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Veterans Affairs says worker ‘inappropriately’ discussed medically assisted death with veteran

WATCH: In a Global News exclusive, Mercedes Stephenson reports on the outrage, and the demands to ensure this never happens again – Aug 17, 2022

A Canadian Forces veteran seeking treatment for post-traumatic stress disorder and a traumatic brain injury was shocked when he was unexpectedly and casually offered medical assistance in dying by a Veterans Affairs Canada (VAC) employee, sources tell Global News.  

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Sources say a VAC service agent brought up medical assistance in dying, or MAID, unprompted in the conversation with the veteran. Global News is not identifying the veteran who was seeking treatment.

But multiple sources tell Global News the combat veteran never raised the issue, nor was he looking for MAID and was deeply disturbed by the suggestion. Multiple sources and VAC have told Global News that the discussion took place.

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Sources close to the veteran say he and his family were disgusted by the conversation, and feel betrayed by the agency mandated to assist veterans. The sources said the veteran was seeking services to recover from injuries suffered in the line of duty, and had been experiencing positive improvements in his mental and physical health. They say the unprompted offer of MAID disrupted his progress and has been harmful to the veteran’s progress and his family’s wellbeing.

Read more: Former case manager says high workload is hurting Canadian veterans

Global News has also learned of follow-up calls in which the agency apologized to the veteran but only after he lodged multiple complaints with VAC.

In a statement, Veterans Affairs confirmed the department is aware of what they called an incident between a veteran and VAC employee “where medical assistance in dying was discussed inappropriately.”

“VAC deeply regrets what transpired,” the statement reads, adding the agency is investigating the incident and that “appropriate administrative action will be taken.” VAC would not discuss the nature of the ongoing investigation or specifics of what consequences the employee might face, citing privacy concerns.

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The department also did not answer Global News’ questions about how many times assisted dying has been offered to veterans through this particular VAC employee or others at Veterans Affairs, or what guidance employees have been given about providing such advice.

Sources who spoke to Global News are concerned this is not an isolated incident and that more veterans could be inappropriately offered assisted dying, putting their lives and mental health at risk. They added they are worried other veterans have already received similar offers, which have not been verified by Global News.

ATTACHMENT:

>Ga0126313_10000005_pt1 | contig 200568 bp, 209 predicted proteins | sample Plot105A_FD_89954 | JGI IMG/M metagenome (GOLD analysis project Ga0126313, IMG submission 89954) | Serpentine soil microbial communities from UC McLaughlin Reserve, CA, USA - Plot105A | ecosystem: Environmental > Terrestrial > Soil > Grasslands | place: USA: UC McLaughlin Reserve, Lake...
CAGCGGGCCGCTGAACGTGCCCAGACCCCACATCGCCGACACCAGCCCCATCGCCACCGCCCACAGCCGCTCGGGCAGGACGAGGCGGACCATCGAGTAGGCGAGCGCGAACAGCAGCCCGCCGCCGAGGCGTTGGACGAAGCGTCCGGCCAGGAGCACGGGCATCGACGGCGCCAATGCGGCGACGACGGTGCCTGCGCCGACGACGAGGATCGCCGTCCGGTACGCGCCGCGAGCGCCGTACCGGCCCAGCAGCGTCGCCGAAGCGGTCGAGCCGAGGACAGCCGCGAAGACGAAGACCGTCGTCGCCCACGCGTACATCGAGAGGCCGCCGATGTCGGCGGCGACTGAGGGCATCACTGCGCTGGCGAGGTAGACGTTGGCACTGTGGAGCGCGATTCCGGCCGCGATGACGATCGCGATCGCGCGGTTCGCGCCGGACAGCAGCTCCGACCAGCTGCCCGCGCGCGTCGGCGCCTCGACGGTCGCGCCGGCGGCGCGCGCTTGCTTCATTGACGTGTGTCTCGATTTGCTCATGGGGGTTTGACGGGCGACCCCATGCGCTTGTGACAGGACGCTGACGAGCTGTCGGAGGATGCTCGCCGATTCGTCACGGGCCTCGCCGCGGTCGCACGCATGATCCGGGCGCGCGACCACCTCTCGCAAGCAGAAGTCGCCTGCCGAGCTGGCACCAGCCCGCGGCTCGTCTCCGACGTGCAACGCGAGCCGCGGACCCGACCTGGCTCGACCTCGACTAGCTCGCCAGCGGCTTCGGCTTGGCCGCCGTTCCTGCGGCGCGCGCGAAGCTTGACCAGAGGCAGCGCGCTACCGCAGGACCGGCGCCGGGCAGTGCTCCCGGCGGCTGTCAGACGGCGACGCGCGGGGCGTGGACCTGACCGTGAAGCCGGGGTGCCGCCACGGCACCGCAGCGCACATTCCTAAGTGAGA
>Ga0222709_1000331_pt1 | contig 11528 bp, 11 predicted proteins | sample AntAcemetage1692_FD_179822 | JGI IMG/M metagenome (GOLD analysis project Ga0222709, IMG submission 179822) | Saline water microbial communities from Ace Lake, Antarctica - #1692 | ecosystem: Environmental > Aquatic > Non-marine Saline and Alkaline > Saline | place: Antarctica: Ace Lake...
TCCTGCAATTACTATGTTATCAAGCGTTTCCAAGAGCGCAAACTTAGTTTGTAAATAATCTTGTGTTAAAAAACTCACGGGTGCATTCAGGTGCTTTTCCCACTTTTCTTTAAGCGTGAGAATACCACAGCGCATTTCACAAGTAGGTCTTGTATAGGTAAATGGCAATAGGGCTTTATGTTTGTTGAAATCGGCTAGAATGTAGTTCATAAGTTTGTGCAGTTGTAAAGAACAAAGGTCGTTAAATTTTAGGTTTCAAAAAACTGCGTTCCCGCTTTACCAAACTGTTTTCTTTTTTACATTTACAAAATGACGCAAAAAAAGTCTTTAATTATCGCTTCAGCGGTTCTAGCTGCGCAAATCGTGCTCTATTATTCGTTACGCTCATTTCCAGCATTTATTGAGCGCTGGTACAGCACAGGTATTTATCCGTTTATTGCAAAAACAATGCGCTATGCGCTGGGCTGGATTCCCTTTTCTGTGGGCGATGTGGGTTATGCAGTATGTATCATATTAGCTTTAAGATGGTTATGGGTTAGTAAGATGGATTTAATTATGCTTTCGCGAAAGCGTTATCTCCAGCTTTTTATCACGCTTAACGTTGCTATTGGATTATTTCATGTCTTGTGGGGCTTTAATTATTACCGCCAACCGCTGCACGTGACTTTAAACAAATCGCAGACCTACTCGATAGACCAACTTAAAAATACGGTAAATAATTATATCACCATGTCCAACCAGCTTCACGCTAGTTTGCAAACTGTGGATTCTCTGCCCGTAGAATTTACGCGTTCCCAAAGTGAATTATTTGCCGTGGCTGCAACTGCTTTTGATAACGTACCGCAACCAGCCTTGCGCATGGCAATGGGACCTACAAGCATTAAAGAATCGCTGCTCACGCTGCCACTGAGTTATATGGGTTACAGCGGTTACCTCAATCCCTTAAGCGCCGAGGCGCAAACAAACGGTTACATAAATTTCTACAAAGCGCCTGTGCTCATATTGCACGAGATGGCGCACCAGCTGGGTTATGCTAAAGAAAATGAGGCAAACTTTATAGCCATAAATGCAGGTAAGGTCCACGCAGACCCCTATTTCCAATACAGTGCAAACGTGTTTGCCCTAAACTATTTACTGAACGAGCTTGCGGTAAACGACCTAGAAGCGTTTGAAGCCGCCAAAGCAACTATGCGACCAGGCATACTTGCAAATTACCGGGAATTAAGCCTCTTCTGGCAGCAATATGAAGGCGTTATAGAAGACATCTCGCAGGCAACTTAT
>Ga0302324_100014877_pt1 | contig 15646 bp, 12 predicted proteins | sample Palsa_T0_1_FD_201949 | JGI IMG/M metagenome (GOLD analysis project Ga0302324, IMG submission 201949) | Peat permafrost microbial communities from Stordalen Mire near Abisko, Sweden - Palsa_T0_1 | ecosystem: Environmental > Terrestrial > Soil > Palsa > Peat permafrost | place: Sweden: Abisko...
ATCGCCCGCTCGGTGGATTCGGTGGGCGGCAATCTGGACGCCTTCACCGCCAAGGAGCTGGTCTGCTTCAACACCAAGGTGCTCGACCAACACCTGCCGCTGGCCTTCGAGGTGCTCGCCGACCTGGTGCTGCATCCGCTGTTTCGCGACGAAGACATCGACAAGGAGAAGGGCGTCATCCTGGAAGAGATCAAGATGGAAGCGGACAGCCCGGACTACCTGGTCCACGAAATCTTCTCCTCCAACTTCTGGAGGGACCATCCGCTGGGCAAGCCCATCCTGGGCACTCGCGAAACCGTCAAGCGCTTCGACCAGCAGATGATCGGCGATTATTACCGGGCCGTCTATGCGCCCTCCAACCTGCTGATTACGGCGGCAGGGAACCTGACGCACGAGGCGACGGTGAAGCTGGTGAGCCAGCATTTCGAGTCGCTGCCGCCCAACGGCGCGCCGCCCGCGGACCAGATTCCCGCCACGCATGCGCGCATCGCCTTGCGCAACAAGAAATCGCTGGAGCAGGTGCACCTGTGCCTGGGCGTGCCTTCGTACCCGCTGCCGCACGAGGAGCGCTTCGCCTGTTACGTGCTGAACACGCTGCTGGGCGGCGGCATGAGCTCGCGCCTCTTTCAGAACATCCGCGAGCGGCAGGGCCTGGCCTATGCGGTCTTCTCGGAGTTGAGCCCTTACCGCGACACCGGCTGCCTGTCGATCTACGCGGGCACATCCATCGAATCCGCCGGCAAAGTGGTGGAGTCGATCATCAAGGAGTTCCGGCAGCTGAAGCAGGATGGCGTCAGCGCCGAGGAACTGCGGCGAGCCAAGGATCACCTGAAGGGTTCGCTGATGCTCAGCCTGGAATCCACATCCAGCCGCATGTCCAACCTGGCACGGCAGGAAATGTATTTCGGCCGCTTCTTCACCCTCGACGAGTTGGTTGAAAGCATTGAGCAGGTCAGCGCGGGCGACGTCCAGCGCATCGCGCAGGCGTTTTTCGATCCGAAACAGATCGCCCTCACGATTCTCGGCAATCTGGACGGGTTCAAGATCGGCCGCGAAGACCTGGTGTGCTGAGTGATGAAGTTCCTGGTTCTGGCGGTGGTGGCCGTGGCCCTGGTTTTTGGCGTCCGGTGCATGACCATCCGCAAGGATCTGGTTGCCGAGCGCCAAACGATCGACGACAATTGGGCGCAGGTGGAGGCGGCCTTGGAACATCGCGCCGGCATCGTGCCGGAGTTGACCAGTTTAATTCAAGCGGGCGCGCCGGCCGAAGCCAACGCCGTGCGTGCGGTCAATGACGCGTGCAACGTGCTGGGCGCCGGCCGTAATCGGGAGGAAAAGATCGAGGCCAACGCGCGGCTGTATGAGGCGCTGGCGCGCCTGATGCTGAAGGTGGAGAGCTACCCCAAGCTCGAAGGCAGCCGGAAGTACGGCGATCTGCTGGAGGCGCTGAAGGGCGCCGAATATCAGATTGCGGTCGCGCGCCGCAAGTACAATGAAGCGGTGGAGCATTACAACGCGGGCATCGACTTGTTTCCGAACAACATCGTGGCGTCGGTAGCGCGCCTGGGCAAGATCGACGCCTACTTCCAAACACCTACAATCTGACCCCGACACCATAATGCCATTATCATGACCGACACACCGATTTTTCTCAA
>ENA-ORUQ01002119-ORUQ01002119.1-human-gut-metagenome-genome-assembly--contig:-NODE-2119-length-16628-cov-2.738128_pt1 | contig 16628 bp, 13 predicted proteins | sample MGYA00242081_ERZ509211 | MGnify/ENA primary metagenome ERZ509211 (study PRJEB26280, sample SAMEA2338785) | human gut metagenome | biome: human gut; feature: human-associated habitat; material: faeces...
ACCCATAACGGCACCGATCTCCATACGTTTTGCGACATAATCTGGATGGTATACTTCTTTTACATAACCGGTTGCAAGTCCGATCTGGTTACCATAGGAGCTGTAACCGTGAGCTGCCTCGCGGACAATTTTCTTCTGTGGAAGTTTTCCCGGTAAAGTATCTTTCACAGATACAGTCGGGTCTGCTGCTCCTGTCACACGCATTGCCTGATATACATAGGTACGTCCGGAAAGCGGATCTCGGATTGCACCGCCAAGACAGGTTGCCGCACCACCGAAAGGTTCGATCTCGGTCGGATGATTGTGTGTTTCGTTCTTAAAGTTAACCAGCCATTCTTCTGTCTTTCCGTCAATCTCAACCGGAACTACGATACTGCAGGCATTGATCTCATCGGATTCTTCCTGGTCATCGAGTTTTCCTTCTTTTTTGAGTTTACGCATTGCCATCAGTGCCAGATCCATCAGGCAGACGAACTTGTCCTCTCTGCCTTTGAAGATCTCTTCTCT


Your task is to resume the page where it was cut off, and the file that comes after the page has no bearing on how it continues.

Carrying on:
Read more: Parliamentary committee calls for ‘clear guidelines’ in assisted dying interim report

Medical assistance in dying became legal in Canada in 2016, with further amendments passed in 2021 that broadened who could request the procedure. Another change allowing people with mental disorders to access assisted dying is set to go into effect in March 2023.

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The law clearly states that requesting assisted dying is subject to discussions between patients and primary care providers, which the Veterans Affairs statement also highlighted.

“Providing advice pertaining to medical assistance in dying is not a VAC service,” the statement reads, adding agency employees “have no mandate or role to recommend medical assistance in dying to veteran clients.”

The department did note, however, that it may offer assistance to veteran clients and their families after the veteran has already made the decision to pursue an assisted death with their primary care provider.

Veterans Affairs did not answer Global News’ questions about how many veterans have accessed agency resources to proceed with assisted dying.

Veterans who spoke to Global News said their concern about VAC offering assisted dying stems from the mental health impact it could have on veterans.

A 2017 Veterans Affairs report showed that Canadian Forces veterans have a higher risk of suicide compared with the average population.

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The federal government introduced a suicide-prevention strategy for military personnel and veterans that same year after a rash of suicides during the last few years of the war in Afghanistan cast a spotlight on the issue.

The strategy promised to improve the services and support available to military members and veterans in the hope of increasing awareness and reducing the number of suicides in both populations.

That included adding more medical staff, training personnel on how to respond if someone shows warning signs of suicide and introducing new measures to ease the transition to civilian life for those leaving the Forces.

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The latest report from the Department of National Defence found that 12 Canadian Forces members died by suicide in 2021, while 69 others died between 2015 and 2019.

Veterans advocates told Global News they are concerned the numbers may be higher than what is formally being tracked by the federal government.

— with files from the Canadian Press

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